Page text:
Cover: The Enemy of Good

The Enemy of Good

Estimating the Cost of Waiting for Nearly Perfect Automated Vehicles

Published Nov 7, 2017

by Nidhi Kalra, David G. Groves

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至善者,善之敌: 近乎完美之无人驾驶汽车的等待成本估算 (内容摘要)

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Research Questions

  1. How safe should highly automated vehicles be before they are allowed on the roads for consumer use?
  2. Under what conditions are more lives saved by each policy in the short term and the long term, and how much are those savings?
  3. What does the evidence suggest about the conditions that lead to small costs from waiting for significant improvements prior to deployment?
  4. What does this imply for policies governing the introduction of HAVs for consumer use?

How safe should highly automated vehicles (HAVs) be before they are allowed on the roads for consumer use? This question underpins much of the debate around how and when to introduce and use the technology so that the potential risks from HAVs are minimized and the benefits maximized. In this report, we use the RAND Model of Automated Vehicle Safety to compare road fatalities over time under (1) a policy that allows HAVs to be deployed for consumer use when their safety performance is just 10 percent better than that of the average human driver and (2) a policy that waits to deploy HAVs only once their safety performance is 75 or 90 percent better than that of average human drivers — what some might consider nearly perfect. We find that, in the long term, under none of the conditions we explored does waiting for significant safety gains result in fewer fatalities. At best, fatalities are comparable, but, at worst, waiting has high human costs — in some cases, more than half a million lives. Moreover, the conditions that might lead to comparable fatalities — rapid improvement in HAV safety performance that can occur without widespread deployment — seem implausible. This suggests that the opportunity cost, in terms of lives saved, for waiting for better HAV performance may indeed be large. This evidence can help decisionmakers better understand the human cost of different policy choices governing HAV safety and set policies that save more lives.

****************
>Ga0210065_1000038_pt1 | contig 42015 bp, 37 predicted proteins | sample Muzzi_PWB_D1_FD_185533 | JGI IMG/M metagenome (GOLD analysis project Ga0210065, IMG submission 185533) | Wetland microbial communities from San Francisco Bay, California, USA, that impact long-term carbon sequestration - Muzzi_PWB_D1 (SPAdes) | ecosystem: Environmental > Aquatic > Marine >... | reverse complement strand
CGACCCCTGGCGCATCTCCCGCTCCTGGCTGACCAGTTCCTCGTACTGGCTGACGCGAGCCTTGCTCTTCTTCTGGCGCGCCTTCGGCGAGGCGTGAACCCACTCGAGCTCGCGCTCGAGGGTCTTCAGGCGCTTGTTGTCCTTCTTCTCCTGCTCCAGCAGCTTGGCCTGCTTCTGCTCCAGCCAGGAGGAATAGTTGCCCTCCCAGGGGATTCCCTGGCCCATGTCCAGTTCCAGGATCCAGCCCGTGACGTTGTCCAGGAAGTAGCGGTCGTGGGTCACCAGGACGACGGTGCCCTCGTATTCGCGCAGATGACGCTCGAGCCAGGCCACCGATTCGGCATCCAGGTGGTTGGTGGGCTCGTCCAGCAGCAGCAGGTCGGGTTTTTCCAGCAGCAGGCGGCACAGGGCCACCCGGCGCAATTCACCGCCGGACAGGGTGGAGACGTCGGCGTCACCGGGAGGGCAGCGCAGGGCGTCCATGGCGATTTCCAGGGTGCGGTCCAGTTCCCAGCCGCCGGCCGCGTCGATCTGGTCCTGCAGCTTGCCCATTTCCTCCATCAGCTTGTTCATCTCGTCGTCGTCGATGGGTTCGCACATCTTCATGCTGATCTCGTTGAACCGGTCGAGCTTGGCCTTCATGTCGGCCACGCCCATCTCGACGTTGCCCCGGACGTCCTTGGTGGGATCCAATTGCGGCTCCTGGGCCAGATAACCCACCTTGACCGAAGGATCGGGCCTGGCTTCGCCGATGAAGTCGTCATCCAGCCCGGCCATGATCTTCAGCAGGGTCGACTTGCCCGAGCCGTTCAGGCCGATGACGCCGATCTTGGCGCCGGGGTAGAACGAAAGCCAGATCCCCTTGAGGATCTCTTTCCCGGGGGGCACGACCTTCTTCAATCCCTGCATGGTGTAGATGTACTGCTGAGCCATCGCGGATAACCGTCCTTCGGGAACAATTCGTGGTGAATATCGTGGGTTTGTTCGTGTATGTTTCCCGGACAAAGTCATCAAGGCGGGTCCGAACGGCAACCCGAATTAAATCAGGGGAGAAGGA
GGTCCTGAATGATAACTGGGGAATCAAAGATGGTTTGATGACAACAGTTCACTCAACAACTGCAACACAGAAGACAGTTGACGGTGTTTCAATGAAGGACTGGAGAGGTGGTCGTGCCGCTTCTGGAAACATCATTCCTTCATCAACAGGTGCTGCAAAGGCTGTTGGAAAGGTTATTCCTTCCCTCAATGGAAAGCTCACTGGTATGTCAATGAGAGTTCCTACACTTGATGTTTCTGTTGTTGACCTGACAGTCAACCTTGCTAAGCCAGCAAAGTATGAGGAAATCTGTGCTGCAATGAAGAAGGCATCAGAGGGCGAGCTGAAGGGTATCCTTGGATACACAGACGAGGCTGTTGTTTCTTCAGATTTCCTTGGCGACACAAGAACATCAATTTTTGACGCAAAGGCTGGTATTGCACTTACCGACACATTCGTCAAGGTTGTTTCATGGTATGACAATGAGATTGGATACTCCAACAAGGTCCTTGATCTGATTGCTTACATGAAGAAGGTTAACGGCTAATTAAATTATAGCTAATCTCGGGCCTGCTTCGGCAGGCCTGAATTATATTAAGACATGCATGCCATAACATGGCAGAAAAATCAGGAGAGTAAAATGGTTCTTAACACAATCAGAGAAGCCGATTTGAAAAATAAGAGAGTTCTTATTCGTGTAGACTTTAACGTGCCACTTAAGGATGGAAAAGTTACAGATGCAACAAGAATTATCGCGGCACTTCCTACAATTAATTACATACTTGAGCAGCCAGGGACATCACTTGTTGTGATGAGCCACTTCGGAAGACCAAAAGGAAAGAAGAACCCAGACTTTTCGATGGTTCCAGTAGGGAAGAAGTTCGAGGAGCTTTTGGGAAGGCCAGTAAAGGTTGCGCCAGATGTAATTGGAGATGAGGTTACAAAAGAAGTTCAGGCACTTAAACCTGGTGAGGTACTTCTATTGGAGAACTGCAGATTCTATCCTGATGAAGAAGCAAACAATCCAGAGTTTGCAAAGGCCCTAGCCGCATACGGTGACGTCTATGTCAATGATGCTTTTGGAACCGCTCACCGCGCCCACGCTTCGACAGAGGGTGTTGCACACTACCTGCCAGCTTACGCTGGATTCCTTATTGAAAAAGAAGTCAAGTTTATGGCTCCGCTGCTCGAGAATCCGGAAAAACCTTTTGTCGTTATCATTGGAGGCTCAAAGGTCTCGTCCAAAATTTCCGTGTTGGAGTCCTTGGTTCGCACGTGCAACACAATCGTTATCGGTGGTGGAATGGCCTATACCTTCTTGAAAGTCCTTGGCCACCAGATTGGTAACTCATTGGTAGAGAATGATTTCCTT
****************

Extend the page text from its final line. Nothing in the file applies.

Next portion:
Key Findings

Results Suggest That More Lives Will Be Saved the Sooner HAVs Are Deployed

  • We used the RAND Model of Automated Vehicle Safety to compare road fatalities under (1) a policy that allows HAVs to be deployed for consumer use when their safety performance is just 10 percent better than that of the average human driver (Improve10) and (2) a policy that waits to deploy HAVs only once they have reached significant performance improvements of 75 percent or 90 percent (Improve75 or Improve90).
  • We find that, in the short term, more lives are cumulatively saved under a more permissive policy (Improve10) than stricter policies requiring greater safety advancements (Improve75 or Improve90) in nearly all conditions, and those savings can be significant — hundreds of thousands of lives.
  • In the long term, more lives are cumulatively saved under an Improve10 policy than either Improve75 or Improve90 policies under all combinations of conditions we explored. In many cases, those savings can be more than half a million lives.
  • There is good reason to believe that reaching significant safety improvements may take a long time and may be difficult prior to deployment. Therefore, the number of lives lost while waiting for significant improvements prior to deployment may be large.

Recommendation

  • This evidence could help decisionmakers to better balance public skepticism with evidence about the human cost of different choices and to set policies that save more lives overall. Deploying HAVs when their safety performance is just better than that of the average human driver may be too permissive given social expectations about the safety of robots, machines, and other automated systems, but waiting for improvements many times over or waiting for perfection may be too costly. Instead, a middle ground of HAV performance requirements may prove to save the most lives overall.

This project is a RAND Venture. Funding was provided by gifts from RAND supporters and income from operations. The research was conducted by the Science, Technology, and Policy Program within RAND Justice, Infrastructure, and Environment.

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